Friday, January 24, 2014

Mini hydro solution to Sabah’s power woes

KOTA KINABALU: The shocking statewide blackout on Jan 17 which affected 500,000 consumers has made it imperative for Sabah to accelerate its renewable energy policy and engage in quick and practical solutions.

Local renewable energy practitioners believe the best solution now for Sabah is to look at mini hydro, biomass and solar as renewable energy source.
Giving renewable energy the thumbs-up, Adrian Banie Lasimbang, a well known advocate here said the government should just focus on small hydro projects.

“There’s no need to waste money to do more research. The government should consider mini hydros.
“Small Hydro should be supported by providing tech transfer program to companies that have been working on community based micro hydro system for rural electrification.
“State (government) should introduce smart subsidy for Solar PV (photovoltaic) system to reduce the equipment cost and tax incentives for houses that use solar power to encourage more household to install solar power on their own roof, reducing the stress on the SESB (Sabah Electrical Sdn Bhd) grid,” he said.
He was quick to dismiss federal Science Technology and Innovation Minister Ebin Ewon’s view that renewable energy from solar and wind turbine were excellent power alternatives which could revolutionize electricity generation in Sabah.
Ewon had last month reportedly said: “Operational cost for power generation is extremely high and power producers like SESB face a great challenge and the problem has been further aggravated by the inconsistent hike in fuel prices.”
Dismissing the merits of harnessing wind, Lasimbang said  research showed the potential of using wind was small in Sabah.
“Wind energy is limited to only northern Sabah. There is a reason why they call Sabah the land below the wind.
“The state government should direct all resources towards developing technologies and mechanism to harness the potential of biomass energy. It is most sensible.
“Policy related to biomass processing especially from oil palm waste and agro forestry waste need to be established”, he said.
Feed-in-tariff must benefit all
Sabah Environmental Trust chief executive officer Rahimatsah Amat agreed with  Lasimbang.

“Renewable energy as power generation should be encourage even though we may not have the best answers.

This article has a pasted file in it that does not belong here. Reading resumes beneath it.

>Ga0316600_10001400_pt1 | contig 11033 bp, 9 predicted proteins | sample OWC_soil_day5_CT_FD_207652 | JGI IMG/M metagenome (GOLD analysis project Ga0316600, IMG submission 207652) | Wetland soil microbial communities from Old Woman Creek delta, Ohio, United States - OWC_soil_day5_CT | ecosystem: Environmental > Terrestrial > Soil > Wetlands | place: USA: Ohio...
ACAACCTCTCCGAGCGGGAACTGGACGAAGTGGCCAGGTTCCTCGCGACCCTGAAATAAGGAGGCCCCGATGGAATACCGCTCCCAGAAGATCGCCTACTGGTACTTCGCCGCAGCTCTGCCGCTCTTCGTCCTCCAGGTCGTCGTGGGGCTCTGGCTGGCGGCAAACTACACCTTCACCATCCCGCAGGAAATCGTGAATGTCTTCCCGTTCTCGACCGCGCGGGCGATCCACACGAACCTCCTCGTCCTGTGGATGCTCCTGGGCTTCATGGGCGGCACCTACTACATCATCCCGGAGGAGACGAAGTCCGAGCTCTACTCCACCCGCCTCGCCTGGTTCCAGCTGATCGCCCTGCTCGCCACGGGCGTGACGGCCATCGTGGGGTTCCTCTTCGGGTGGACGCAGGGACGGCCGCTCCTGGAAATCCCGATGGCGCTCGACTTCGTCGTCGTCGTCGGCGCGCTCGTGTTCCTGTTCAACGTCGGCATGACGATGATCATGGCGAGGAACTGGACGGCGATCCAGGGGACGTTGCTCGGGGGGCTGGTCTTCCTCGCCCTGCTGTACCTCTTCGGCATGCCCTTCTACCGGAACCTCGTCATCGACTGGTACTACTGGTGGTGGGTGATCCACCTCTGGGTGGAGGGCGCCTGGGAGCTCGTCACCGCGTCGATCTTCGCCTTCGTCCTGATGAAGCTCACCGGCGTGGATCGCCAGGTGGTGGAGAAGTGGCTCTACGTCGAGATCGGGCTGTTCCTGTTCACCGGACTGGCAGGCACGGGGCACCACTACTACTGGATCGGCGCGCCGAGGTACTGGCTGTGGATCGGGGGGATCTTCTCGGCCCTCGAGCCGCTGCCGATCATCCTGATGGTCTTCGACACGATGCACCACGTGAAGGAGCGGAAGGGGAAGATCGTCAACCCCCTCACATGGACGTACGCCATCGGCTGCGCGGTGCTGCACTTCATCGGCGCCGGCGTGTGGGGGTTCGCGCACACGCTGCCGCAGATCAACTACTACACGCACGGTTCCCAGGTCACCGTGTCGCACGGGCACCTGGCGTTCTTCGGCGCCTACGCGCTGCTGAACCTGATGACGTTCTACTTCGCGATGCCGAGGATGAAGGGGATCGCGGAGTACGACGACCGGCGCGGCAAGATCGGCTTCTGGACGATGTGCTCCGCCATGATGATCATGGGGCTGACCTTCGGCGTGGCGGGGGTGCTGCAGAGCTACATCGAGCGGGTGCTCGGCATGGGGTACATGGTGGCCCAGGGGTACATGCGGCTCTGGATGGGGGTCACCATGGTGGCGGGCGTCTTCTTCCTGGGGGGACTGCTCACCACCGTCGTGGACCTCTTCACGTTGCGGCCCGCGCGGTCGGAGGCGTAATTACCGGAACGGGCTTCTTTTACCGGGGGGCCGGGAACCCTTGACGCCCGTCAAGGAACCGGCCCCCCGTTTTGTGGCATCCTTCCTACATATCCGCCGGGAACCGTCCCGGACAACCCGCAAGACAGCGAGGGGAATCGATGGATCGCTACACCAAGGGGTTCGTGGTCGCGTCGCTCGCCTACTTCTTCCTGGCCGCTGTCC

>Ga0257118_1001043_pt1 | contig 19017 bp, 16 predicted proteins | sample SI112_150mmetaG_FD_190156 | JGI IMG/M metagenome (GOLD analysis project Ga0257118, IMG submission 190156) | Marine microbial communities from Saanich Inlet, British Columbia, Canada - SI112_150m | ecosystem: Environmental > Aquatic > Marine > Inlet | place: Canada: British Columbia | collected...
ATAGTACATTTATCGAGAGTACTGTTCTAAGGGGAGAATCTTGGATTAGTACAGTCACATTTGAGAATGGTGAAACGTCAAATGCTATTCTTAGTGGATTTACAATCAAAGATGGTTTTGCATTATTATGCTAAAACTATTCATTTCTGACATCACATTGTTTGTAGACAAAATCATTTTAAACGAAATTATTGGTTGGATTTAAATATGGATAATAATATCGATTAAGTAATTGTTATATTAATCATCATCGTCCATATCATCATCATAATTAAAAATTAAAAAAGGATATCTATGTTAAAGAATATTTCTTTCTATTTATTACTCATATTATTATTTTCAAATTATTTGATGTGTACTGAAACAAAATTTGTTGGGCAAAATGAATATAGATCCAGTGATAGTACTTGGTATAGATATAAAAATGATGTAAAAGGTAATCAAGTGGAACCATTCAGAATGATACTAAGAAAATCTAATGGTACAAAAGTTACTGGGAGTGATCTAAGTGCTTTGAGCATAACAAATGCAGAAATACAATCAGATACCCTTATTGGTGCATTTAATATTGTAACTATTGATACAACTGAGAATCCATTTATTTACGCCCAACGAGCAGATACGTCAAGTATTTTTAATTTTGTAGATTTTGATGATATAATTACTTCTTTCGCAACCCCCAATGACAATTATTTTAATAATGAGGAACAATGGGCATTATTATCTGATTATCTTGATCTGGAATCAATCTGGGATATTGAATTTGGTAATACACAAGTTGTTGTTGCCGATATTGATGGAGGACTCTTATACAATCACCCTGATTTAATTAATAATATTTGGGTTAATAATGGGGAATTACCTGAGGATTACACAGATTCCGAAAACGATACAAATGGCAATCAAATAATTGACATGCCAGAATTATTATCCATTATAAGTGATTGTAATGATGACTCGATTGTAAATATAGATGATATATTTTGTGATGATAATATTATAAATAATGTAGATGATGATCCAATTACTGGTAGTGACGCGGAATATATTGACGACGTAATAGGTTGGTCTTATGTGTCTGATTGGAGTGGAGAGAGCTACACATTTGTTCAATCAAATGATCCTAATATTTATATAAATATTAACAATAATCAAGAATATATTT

“While there has been plenty of good intentions, one needs to look at the “feed-in-tariff” so that it is promising and yet beneficial to the population and not just a few” he said alluding to commonly held views that approved projects generally involved government cronies.
Meanwhile local political observers see the State Government’s enthusiasm over renewable energy as “mere sweet talk” to gain popularity among the growing green conscious community.
One observer pointed out that the state government had failed to engage with local renewable energy practitioners and was arbitrarily charting out its own policies which were “in most cases not sustainable”.
“They don’t really care. It’s mere sweet talk…to be green compliant is now a fad among politicians,” said the observer.
The observer pointed out that if the state government was committed to renewable energy it would utilize the huge amounts of  palm oil waste and empty fruits bunch as source to generate power for local use.
“If the state government and SESB build more biomass power generator plant and allowed those local mills power to connect to the main grid, the power crisis in east cost will be solved.
“Instead, of wasting their money over technology that still need years and money for  research. This money can be put into improving the power transfer and management utilities” the observer said.
Meanwhile the federal government aims to achieve 11%  renewable energy usage by individual consumers and the industrial sector by 2020.
Deputy Energy, Green Technology and Water Minister Mahdzir Khalid said in Terengganu said that currently the usage of renewable energy generated by solar, biogas and biomass in the country was at 1.5 per cent and hoped this percentage could be increased every year.

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